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DeSantis-Appointed Board Eliminating Minority-Based Hiring, Contracting at Disney World

The tourism board appointed by Florida Gov. Ron DeSantis to oversee Disney World and its complex announced Tuesday that it will abolish all of its efforts to pursue diversity, equity and inclusion (DEI) initiatives.

release from the board said the initiatives “discriminated against Americans based on gender and race, costing taxpayers millions of dollars.”

“The so-called diversity, equity, and inclusion initiatives were advanced during the tenure of the previous board and they were illegal and simply unamerican,” district administrator Glenton Gilzean said in a statement. “Our district will no longer participate in any attempt to divide us by race or advance the notion that we are not created equal.”

The Central Florida Tourism Oversight District, created earlier this year by law, replaced the previous members, who had been appointed by the company. The change in leadership sparked lawsuits between Disney and the state over DeSantis’s and the district’s authority.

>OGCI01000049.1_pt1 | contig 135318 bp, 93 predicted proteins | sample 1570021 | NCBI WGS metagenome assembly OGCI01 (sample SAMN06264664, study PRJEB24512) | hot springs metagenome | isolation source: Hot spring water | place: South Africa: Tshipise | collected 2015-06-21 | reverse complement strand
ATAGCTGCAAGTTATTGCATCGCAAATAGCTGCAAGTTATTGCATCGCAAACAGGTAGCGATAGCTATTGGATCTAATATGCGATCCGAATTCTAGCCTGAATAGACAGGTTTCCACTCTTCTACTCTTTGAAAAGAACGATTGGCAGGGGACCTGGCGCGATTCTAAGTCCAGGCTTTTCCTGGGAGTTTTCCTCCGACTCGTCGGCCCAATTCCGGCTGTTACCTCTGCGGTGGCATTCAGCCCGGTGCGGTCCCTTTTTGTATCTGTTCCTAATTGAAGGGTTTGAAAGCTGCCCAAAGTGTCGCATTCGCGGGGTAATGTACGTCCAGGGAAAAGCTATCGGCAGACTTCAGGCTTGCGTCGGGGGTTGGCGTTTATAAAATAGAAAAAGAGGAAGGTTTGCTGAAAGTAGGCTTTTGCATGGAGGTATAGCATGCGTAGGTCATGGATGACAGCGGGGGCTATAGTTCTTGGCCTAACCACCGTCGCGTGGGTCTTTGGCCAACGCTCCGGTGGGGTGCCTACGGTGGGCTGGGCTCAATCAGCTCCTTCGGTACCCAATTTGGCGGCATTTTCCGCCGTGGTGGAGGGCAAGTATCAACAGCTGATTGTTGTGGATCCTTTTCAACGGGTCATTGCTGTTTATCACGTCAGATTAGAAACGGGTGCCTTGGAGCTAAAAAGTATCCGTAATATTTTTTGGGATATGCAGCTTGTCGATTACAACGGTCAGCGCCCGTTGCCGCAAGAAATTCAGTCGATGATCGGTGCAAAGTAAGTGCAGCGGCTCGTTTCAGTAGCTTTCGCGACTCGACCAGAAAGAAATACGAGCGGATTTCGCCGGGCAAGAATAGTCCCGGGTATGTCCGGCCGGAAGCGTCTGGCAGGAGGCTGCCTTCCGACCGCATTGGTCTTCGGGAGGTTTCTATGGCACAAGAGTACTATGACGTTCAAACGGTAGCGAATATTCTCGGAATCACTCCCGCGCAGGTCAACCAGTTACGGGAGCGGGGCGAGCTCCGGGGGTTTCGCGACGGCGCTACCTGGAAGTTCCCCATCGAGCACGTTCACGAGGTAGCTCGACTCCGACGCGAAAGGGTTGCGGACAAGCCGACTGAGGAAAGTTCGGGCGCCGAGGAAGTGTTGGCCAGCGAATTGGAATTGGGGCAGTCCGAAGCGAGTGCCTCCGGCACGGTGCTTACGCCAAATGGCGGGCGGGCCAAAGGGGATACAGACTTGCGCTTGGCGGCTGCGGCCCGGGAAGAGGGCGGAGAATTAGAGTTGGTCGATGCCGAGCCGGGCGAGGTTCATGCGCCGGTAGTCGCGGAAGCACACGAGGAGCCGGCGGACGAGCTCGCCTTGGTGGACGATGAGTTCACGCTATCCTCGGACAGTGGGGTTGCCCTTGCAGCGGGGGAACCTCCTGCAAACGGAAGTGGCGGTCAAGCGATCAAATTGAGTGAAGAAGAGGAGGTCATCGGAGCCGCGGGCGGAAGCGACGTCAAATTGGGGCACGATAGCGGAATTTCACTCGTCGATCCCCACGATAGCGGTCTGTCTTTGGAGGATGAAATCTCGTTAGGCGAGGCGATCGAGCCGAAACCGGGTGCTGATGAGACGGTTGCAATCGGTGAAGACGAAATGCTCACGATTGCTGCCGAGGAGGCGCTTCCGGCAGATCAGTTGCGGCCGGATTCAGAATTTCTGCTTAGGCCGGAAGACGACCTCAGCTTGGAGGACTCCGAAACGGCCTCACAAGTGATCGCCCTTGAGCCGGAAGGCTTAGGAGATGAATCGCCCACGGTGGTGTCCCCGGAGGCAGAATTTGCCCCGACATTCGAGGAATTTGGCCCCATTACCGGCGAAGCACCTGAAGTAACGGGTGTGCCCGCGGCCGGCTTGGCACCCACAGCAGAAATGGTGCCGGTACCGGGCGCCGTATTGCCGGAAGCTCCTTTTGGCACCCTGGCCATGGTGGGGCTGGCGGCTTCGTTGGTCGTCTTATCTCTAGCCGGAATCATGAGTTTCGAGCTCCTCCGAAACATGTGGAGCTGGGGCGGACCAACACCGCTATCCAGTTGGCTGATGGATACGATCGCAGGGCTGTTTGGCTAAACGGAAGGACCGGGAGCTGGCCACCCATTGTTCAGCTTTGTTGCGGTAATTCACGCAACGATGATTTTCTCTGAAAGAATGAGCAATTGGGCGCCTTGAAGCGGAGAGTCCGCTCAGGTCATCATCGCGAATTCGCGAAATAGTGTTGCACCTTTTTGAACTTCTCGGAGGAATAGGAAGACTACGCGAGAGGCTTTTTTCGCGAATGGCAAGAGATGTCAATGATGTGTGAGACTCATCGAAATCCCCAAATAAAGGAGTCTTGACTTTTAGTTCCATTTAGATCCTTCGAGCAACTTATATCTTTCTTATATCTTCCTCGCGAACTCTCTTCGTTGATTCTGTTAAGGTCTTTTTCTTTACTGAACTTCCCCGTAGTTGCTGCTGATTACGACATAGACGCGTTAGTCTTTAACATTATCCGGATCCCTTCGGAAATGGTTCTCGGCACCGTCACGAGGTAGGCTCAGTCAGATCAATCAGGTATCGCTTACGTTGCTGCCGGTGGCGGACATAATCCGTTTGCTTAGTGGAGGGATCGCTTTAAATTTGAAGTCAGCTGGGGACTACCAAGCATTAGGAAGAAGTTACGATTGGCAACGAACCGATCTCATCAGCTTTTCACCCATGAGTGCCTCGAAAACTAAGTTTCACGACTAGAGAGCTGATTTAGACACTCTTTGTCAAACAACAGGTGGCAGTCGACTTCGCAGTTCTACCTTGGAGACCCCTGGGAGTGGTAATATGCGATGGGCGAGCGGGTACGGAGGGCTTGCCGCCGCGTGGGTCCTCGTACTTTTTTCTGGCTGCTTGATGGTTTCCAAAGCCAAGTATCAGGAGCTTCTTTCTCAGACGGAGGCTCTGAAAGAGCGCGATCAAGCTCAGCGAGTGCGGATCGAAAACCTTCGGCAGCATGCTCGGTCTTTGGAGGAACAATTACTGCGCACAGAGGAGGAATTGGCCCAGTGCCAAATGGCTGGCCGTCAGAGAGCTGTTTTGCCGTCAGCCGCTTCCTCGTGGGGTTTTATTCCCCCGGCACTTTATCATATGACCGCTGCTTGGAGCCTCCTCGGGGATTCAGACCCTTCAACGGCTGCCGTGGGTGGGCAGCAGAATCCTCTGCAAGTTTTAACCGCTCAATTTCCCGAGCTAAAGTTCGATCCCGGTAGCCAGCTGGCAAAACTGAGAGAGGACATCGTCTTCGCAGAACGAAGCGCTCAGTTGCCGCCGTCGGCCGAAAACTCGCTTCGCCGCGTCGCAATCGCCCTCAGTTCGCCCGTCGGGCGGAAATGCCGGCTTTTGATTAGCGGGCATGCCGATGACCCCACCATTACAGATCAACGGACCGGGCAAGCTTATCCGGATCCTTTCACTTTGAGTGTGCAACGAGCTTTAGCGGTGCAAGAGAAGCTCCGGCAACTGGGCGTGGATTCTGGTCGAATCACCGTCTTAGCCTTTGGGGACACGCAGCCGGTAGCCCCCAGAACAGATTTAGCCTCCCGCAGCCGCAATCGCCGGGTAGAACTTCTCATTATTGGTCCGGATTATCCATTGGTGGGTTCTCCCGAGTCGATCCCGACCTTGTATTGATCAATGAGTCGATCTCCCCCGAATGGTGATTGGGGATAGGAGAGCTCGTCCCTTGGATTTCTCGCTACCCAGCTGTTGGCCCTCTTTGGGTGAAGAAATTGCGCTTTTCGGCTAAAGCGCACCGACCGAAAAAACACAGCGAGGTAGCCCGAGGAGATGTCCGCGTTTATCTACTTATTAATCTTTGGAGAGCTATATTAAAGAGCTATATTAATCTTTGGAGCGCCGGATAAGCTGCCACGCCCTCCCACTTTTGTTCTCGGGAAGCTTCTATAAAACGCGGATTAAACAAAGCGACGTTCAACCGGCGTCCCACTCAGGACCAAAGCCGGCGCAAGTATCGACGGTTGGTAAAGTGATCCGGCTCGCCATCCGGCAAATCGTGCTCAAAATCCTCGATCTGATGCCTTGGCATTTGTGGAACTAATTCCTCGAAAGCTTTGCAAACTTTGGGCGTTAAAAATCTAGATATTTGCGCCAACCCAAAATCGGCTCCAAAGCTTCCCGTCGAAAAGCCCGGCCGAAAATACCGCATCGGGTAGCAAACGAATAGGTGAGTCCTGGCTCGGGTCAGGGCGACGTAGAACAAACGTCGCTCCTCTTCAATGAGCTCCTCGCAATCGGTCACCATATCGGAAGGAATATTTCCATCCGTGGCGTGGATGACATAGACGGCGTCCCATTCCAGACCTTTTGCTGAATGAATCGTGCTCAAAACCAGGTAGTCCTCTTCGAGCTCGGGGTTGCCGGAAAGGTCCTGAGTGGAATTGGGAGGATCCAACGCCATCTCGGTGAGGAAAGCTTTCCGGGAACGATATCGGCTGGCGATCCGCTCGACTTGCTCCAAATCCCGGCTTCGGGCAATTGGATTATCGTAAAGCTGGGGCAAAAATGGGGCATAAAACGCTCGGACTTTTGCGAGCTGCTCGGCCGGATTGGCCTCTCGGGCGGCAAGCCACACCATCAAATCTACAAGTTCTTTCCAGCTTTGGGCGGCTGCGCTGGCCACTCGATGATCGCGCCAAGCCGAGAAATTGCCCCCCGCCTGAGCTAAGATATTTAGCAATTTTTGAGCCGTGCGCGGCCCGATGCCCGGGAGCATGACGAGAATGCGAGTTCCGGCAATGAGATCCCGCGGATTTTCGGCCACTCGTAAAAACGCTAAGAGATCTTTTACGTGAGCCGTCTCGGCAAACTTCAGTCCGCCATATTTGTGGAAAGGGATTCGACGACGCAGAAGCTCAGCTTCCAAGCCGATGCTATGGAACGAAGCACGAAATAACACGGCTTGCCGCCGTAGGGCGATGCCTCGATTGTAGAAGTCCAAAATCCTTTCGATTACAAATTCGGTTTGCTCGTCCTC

Following the move, Disney sued the state, alleging that DeSantis was targeting the company because of its political opinions. DeSantis has since shot back, despite warnings from other Republicans.

DEI initiatives, including those that encourage government agencies to hire minority-owned contractors or hire more minority employees, have been a key target in DeSantis’s policy platform.

A Florida bill this spring banned the practices at state universities.

DeSantis’s feud with Disney has been ongoing since the district board was replaced this spring. Disney initially criticized DeSantis for a bill he signed — branded as the “Don’t Say Gay” bill — that limits the teaching of gender and sexual orientation in schools. 

The canceled DEI programs at the district include a program that required contractors to hire a certain quota of women and minority employees. The statement claims the district had to pay millions more dollars in order to hire contractors that met those requirements.

Source : The Hill